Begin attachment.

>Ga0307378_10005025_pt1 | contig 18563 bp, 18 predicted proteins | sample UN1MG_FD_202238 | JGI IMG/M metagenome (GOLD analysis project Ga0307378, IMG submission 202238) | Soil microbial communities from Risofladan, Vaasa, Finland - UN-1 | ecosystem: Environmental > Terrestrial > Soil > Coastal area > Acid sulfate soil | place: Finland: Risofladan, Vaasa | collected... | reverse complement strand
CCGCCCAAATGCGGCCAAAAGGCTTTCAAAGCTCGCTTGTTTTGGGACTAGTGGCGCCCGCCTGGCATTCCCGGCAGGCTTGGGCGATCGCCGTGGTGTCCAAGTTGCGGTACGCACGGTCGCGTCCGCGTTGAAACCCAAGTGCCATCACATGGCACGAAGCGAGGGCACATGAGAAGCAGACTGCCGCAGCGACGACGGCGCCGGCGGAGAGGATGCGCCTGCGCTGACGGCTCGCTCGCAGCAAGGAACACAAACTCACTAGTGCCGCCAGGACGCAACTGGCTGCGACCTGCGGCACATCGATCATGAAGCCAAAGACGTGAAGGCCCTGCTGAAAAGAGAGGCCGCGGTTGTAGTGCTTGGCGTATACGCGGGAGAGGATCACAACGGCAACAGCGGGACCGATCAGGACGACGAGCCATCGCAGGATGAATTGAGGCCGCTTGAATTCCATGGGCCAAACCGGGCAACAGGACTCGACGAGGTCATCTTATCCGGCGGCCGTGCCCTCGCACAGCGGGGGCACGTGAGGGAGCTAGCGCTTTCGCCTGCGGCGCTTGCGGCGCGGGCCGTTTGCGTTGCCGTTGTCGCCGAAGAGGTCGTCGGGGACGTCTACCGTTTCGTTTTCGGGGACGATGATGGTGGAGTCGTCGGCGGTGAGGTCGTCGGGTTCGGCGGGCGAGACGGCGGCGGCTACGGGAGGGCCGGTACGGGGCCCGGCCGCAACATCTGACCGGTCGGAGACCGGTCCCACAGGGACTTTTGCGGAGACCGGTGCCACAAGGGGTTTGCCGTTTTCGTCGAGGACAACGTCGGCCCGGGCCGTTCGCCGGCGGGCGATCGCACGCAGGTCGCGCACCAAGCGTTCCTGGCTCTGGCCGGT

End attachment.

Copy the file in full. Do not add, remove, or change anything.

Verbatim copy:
>Ga0307378_10005025_pt1 | contig 18563 bp, 18 predicted proteins | sample UN1MG_FD_202238 | JGI IMG/M metagenome (GOLD analysis project Ga0307378, IMG submission 202238) | Soil microbial communities from Risofladan, Vaasa, Finland - UN-1 | ecosystem: Environmental > Terrestrial > Soil > Coastal area > Acid sulfate soil | place: Finland: Risofladan, Vaasa | collected... | reverse complement strand
CCGCCCAAATGCGGCCAAAAGGCTTTCAAAGCTCGCTTGTTTTGGGACTAGTGGCGCCCGCCTGGCATTCCCGGCAGGCTTGGGCGATCGCCGTGGTGTCCAAGTTGCGGTACGCACGGTCGCGTCCGCGTTGAAACCCAAGTGCCATCACATGGCACGAAGCGAGGGCACATGAGAAGCAGACTGCCGCAGCGACGACGGCGCCGGCGGAGAGGATGCGCCTGCGCTGACGGCTCGCTCGCAGCAAGGAACACAAACTCACTAGTGCCGCCAGGACGCAACTGGCTGCGACCTGCGGCACATCGATCATGAAGCCAAAGACGTGAAGGCCCTGCTGAAAAGAGAGGCCGCGGTTGTAGTGCTTGGCGTATACGCGGGAGAGGATCACAACGGCAACAGCGGGACCGATCAGGACGACGAGCCATCGCAGGATGAATTGAGGCCGCTTGAATTCCATGGGCCAAACCGGGCAACAGGACTCGACGAGGTCATCTTATCCGGCGGCCGTGCCCTCGCACAGCGGGGGCACGTGAGGGAGCTAGCGCTTTCGCCTGCGGCGCTTGCGGCGCGGGCCGTTTGCGTTGCCGTTGTCGCCGAAGAGGTCGTCGGGGACGTCTACCGTTTCGTTTTCGGGGACGATGATGGTGGAGTCGTCGGCGGTGAGGTCGTCGGGTTCGGCGGGCGAGACGGCGGCGGCTACGGGAGGGCCGGTACGGGGCCCGGCCGCAACATCTGACCGGTCGGAGACCGGTCCCACAGGGACTTTTGCGGAGACCGGTGCCACAAGGGGTTTGCCGTTTTCGTCGAGGACAACGTCGGCCCGGGCCGTTCGCCGGCGGGCGATCGCACGCAGGTCGCGCACCAAGCGTTCCTGGCTCTGGCCGGT